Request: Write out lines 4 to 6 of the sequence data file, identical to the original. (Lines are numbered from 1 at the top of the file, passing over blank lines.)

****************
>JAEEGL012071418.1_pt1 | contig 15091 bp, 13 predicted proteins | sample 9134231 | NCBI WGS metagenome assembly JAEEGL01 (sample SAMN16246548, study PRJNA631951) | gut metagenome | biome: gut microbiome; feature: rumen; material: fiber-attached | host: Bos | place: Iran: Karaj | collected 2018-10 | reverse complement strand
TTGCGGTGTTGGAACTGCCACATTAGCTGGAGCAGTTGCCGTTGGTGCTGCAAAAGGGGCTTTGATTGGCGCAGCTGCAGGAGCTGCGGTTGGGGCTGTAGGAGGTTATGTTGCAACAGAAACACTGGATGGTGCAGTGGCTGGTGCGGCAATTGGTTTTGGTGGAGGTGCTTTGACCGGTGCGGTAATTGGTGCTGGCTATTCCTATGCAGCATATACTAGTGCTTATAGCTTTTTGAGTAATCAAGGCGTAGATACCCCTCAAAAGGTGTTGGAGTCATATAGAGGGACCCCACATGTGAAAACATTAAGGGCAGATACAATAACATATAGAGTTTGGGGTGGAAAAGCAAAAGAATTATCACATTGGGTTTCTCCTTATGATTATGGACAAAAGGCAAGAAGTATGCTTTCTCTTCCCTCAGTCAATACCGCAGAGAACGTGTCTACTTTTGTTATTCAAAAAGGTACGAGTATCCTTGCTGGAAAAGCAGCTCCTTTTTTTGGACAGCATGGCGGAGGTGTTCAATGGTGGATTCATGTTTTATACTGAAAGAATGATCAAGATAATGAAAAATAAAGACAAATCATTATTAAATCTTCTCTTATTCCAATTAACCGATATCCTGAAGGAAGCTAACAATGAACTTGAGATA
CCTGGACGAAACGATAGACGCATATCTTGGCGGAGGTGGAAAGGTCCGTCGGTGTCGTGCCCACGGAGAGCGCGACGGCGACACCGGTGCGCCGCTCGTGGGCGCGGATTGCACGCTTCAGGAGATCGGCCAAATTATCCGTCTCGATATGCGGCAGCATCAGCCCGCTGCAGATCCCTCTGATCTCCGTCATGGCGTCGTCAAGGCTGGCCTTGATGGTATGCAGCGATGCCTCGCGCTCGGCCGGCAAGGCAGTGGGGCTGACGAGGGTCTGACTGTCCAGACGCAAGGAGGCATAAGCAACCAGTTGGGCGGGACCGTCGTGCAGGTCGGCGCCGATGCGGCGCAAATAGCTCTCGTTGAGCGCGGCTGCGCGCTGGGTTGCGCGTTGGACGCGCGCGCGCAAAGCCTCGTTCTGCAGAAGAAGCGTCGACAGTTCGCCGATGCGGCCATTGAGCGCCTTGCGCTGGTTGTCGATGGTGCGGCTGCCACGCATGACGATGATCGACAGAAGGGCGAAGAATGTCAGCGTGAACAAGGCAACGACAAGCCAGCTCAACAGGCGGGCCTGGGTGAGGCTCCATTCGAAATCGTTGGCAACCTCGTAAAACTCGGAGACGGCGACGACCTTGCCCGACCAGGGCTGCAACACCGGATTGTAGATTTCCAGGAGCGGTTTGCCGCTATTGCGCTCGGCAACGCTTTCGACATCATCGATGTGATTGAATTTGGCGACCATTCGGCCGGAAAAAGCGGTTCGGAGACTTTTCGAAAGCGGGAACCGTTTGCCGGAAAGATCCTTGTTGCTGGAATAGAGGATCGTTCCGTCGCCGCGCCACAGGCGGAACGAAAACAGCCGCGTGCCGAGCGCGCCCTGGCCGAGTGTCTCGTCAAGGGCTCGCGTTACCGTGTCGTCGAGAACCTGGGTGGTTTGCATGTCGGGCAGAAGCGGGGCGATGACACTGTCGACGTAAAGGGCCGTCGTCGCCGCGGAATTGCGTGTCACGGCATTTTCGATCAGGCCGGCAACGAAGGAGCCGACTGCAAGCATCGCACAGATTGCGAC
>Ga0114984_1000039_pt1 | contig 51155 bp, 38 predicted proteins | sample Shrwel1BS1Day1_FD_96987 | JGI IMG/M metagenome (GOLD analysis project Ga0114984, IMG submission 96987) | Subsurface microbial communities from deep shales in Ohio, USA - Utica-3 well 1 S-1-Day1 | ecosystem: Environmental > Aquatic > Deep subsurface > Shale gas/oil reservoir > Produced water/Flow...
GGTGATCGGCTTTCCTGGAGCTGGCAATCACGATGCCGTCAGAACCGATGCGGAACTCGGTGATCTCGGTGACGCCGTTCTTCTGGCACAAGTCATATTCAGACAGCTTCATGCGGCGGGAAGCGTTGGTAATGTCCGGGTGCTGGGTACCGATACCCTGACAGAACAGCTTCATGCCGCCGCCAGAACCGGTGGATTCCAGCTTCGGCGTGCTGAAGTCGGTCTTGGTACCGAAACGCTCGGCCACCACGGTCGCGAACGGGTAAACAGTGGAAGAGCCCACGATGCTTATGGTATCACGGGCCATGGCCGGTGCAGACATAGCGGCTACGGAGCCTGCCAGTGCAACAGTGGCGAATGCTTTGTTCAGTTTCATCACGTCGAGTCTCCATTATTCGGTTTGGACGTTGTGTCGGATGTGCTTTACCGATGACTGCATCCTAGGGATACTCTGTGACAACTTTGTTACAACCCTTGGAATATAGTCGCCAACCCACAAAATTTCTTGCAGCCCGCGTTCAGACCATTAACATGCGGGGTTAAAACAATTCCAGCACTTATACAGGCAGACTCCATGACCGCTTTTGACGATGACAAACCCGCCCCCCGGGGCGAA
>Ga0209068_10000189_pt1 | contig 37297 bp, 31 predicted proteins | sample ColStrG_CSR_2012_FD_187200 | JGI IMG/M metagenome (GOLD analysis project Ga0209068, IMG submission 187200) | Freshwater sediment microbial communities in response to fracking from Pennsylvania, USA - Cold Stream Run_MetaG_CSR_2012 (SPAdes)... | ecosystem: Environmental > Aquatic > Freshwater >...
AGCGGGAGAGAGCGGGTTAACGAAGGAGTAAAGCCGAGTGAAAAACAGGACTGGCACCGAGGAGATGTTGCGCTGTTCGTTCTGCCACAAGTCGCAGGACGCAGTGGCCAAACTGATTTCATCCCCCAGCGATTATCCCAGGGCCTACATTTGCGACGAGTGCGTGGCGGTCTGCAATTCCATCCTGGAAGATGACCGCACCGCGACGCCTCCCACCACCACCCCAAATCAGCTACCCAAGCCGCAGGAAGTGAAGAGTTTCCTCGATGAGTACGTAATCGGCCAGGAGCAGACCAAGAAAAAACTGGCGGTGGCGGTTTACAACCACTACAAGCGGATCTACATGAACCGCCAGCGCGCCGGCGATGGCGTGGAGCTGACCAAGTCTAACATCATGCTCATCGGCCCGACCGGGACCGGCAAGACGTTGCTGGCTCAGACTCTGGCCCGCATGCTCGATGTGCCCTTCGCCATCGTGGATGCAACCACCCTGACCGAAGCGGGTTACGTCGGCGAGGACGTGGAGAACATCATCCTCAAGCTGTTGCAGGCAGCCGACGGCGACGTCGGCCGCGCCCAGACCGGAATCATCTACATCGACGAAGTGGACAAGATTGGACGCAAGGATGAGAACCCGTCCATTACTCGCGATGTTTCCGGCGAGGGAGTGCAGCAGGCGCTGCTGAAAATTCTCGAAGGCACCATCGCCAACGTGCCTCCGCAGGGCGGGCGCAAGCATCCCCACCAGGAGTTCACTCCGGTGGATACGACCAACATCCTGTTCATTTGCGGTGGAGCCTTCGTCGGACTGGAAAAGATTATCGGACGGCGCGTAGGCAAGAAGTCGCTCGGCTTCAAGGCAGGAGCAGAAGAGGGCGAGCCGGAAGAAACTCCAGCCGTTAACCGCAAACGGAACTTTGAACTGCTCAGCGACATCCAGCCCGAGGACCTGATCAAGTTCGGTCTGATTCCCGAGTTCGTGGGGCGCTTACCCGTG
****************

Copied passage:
>Ga0114984_1000039_pt1 | contig 51155 bp, 38 predicted proteins | sample Shrwel1BS1Day1_FD_96987 | JGI IMG/M metagenome (GOLD analysis project Ga0114984, IMG submission 96987) | Subsurface microbial communities from deep shales in Ohio, USA - Utica-3 well 1 S-1-Day1 | ecosystem: Environmental > Aquatic > Deep subsurface > Shale gas/oil reservoir > Produced water/Flow...
GGTGATCGGCTTTCCTGGAGCTGGCAATCACGATGCCGTCAGAACCGATGCGGAACTCGGTGATCTCGGTGACGCCGTTCTTCTGGCACAAGTCATATTCAGACAGCTTCATGCGGCGGGAAGCGTTGGTAATGTCCGGGTGCTGGGTACCGATACCCTGACAGAACAGCTTCATGCCGCCGCCAGAACCGGTGGATTCCAGCTTCGGCGTGCTGAAGTCGGTCTTGGTACCGAAACGCTCGGCCACCACGGTCGCGAACGGGTAAACAGTGGAAGAGCCCACGATGCTTATGGTATCACGGGCCATGGCCGGTGCAGACATAGCGGCTACGGAGCCTGCCAGTGCAACAGTGGCGAATGCTTTGTTCAGTTTCATCACGTCGAGTCTCCATTATTCGGTTTGGACGTTGTGTCGGATGTGCTTTACCGATGACTGCATCCTAGGGATACTCTGTGACAACTTTGTTACAACCCTTGGAATATAGTCGCCAACCCACAAAATTTCTTGCAGCCCGCGTTCAGACCATTAACATGCGGGGTTAAAACAATTCCAGCACTTATACAGGCAGACTCCATGACCGCTTTTGACGATGACAAACCCGCCCCCCGGGGCGAA
>Ga0209068_10000189_pt1 | contig 37297 bp, 31 predicted proteins | sample ColStrG_CSR_2012_FD_187200 | JGI IMG/M metagenome (GOLD analysis project Ga0209068, IMG submission 187200) | Freshwater sediment microbial communities in response to fracking from Pennsylvania, USA - Cold Stream Run_MetaG_CSR_2012 (SPAdes)... | ecosystem: Environmental > Aquatic > Freshwater >...